Metabolic acidosis is a pronounced disturbance in acid-base balance that is caused by genetic or acquired defects in metabolism, in renal handling of bicarbonate, and in the excretion of titratable acid. Chronic acidosis causes mental retardation in children and osteomalacia, nephrocalcinosis and urolithiasis in adults. During metabolic acidosis, a compensatory increase in renal glutamine catabolism occurs in the proximal convoluted tubule. The resulting increases in ammonium and bicarbonate ion synthesis facilitate the excretion of acid and partially restore acid-base balance. This essential adaptive response is sustained by pronounced changes in gene expression that occur primarily through post-transcriptional regulation. A paradigm for this response is the sustained increase in glutaminase (GA) that occurs through selective stabilization of GA mRNA and is mediated by two 8-nt AU-sequences that function as a pH-response element (pHRE). The rapid turnover of GA mRNA that occurs during normal acid base-balance is preceded by a rapid deadenylation, while the pH-responsive stabilization is associated with a decreased rate and extent of deadenylation. HuR and p40-AUF1 bind to the pHRE with high affinity and specificity. Preliminary experiments establish that onset of acidosis activates an ER-stress signaling pathway in rat renal proximal tubules and promotes the formation of RNA stress granules and the release of HuR from the nucleus in cultured kidney cells. Therefore, during normal acid-base balance, a pHRE binding protein may facilitate the recruitment of a deadenylase and the subsequent exonucleolytic decay of GA mRNA. During metabolic acidosis, association with stress granules may promote remodeling of the GA mRNA and facilitate its association with stabilizing factors such as HuR or p40AUF1. To test these novel hypotheses, the following specific aims are proposed: to identify the ER-stress signaling pathway that is activated in response to onset of acidosis and to utilize dominant negative and siRNA constructs to establish its role in stabilization of GA mRNA;to characterize the potential roles of HuR and the cytosolic isoforms of AUF1 by performing over expression and siRNA knockdown experiments and by utilizing protein/RNA pull-down, immunofluorescence, and mass spectroscopic analysis to establish their temporal association with GA mRNA, cellular localization, and sites of phosphorylation;and to employ a novel protocol to rapidly purify and identify pHRE/protein complexes that are formed in intact cells. The resulting data will define the mechanism by which the proximal tubule cell senses slight changes in pH and mediates the remodeling of its proteome in response to acidosis. It will also significantly enhance understanding of the fundamental mechanisms that regulate changes in mRNA stability and mediate an essential physiological response of the kidney.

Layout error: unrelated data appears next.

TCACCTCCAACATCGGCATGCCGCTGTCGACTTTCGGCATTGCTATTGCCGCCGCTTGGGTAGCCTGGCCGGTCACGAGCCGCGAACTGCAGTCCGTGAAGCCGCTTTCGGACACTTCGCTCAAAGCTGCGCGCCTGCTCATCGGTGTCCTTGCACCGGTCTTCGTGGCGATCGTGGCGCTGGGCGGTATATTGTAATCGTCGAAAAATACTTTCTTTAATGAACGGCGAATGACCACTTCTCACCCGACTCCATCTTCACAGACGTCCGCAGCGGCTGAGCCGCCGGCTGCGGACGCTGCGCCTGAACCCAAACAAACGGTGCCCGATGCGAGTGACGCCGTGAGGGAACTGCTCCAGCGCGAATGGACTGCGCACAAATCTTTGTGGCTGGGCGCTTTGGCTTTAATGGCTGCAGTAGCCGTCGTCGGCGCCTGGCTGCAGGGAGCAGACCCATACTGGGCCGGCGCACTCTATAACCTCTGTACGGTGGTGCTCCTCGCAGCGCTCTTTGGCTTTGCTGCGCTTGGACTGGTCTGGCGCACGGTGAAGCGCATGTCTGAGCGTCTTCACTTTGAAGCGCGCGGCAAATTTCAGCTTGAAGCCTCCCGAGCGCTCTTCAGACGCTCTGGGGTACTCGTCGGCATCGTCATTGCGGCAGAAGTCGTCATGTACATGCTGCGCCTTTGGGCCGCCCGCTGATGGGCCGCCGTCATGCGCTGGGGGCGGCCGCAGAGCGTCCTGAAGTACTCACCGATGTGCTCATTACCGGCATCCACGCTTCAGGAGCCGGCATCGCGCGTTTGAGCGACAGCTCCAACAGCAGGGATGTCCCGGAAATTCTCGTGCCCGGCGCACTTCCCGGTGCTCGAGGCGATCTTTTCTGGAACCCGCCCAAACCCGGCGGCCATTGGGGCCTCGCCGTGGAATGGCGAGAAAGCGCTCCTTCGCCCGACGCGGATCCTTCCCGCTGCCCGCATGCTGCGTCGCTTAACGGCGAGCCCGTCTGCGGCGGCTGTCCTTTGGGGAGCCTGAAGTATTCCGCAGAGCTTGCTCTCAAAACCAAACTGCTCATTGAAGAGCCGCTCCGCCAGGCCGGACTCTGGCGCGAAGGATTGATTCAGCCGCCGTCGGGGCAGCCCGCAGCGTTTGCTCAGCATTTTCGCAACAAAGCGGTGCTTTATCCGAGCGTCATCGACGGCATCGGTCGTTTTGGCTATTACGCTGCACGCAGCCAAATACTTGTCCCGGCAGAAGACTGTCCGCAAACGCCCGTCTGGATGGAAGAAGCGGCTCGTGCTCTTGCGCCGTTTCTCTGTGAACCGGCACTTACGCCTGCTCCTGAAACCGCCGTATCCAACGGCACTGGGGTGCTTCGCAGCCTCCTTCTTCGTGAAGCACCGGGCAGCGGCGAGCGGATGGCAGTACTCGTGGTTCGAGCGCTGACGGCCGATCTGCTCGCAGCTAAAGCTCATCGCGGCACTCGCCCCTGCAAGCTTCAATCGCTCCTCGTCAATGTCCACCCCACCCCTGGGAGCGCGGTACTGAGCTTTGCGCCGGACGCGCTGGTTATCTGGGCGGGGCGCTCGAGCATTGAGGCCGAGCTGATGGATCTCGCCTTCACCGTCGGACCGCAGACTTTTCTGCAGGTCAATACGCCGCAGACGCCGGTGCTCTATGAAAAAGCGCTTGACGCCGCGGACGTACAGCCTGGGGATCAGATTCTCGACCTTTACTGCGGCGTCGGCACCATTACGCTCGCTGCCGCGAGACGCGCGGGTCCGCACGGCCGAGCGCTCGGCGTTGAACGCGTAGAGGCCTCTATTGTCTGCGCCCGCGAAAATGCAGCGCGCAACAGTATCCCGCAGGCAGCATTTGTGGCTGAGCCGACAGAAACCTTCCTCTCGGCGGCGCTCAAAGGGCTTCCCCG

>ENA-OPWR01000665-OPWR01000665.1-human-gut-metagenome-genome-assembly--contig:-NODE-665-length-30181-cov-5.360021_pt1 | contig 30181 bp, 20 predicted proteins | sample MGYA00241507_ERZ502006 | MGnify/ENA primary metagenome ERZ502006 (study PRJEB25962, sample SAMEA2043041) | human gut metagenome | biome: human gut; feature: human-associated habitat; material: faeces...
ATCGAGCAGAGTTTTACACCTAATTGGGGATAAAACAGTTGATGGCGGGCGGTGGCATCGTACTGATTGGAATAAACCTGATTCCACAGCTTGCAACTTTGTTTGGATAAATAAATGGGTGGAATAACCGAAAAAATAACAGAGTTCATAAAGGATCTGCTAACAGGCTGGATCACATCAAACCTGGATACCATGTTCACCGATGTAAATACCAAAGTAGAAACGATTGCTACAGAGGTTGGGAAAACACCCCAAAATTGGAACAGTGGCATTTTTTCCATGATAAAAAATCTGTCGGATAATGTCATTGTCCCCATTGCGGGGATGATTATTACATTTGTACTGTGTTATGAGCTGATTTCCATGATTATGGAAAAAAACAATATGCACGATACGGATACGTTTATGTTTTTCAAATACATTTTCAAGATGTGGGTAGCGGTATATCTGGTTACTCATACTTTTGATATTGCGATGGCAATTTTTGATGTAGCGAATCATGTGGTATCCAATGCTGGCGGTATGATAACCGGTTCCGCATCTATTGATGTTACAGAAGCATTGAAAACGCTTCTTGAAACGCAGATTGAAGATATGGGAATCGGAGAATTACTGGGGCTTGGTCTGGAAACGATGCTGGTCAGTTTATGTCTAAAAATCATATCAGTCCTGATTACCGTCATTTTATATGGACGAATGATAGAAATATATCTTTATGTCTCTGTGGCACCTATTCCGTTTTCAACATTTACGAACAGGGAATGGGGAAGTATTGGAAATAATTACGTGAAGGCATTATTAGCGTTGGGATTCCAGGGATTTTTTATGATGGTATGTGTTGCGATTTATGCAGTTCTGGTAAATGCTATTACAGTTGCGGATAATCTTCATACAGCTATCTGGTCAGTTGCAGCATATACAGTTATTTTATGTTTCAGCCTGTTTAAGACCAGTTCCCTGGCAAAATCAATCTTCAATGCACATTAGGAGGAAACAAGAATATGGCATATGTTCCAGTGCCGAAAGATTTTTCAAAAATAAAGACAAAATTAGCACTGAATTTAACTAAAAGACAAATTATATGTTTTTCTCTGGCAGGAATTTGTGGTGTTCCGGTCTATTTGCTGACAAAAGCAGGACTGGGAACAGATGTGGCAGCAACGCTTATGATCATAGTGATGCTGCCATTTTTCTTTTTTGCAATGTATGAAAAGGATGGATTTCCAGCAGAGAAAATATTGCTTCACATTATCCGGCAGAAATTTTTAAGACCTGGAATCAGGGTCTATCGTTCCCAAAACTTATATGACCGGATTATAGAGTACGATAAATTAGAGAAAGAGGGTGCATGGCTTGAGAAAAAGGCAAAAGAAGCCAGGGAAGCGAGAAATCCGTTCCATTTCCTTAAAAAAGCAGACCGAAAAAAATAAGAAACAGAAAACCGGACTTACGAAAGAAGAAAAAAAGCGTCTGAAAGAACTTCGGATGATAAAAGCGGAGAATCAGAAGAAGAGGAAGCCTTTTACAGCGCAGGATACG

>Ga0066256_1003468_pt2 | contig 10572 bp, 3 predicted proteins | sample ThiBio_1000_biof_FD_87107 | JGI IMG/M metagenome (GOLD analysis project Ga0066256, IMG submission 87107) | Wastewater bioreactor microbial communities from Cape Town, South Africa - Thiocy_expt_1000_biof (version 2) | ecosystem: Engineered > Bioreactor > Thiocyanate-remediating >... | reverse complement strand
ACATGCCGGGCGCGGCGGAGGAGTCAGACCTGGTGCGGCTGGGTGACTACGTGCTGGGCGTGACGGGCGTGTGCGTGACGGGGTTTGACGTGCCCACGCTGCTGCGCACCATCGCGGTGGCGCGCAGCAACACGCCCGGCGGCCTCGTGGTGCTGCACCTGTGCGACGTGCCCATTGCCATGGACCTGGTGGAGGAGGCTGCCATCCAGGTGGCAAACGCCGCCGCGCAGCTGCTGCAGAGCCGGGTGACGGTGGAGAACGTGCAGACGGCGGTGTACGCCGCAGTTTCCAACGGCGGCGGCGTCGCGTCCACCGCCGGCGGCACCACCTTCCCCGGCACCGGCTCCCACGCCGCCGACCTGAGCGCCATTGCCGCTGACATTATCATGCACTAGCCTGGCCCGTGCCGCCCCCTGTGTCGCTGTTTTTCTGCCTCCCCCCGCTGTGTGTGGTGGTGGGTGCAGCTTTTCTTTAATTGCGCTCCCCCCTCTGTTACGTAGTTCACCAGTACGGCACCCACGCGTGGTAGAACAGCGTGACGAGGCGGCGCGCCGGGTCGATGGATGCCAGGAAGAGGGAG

Metabolic acidosis is a common clinical condition that contributes to osteomalacia, nephrocalcinosis and urolithiasis in adults and causes mental retardation in children. During end stage renal disease, the development of metabolic acidosis correlates with increased peripheral insulin resistance and is an additional morbidity risk factor. To compensate for the onset of acidosis requires an appropriate increase in renal acid excretion and bicarbonate production. This essential response is initiated by an adaptive increase in renal catabolism of glutamine that occurs solely within the proximal convoluted tubule and is sustained, in large part, by the cell-specific and pronounced increase in the level of glutaminase mRNA and protein. The proposed experiments will greatly enhance knowledge of the mechanism by which the kidney senses changes in acid-base balance and transmits this information to promote selective stabilization of glutaminase mRNA. Recent proteomic analysis indicates that expression of multiple genes in the proximal tubule during acidosis is regulated through the same mechanism of mRNA stabilization. This system is also an important paradigm for understanding the mechanism by which the physiological regulation of mRNA turnover contributes to an essential adaptive response. In addition, the resulting data will contribute fundamental knowledge of the mechanism and regulation of mRNA turnover, both in this system and in general. This knowledge will constitute the basis for biochemical and pharmacological studies that may improve the treatment of patients who present with chronic forms of metabolic acidosis.
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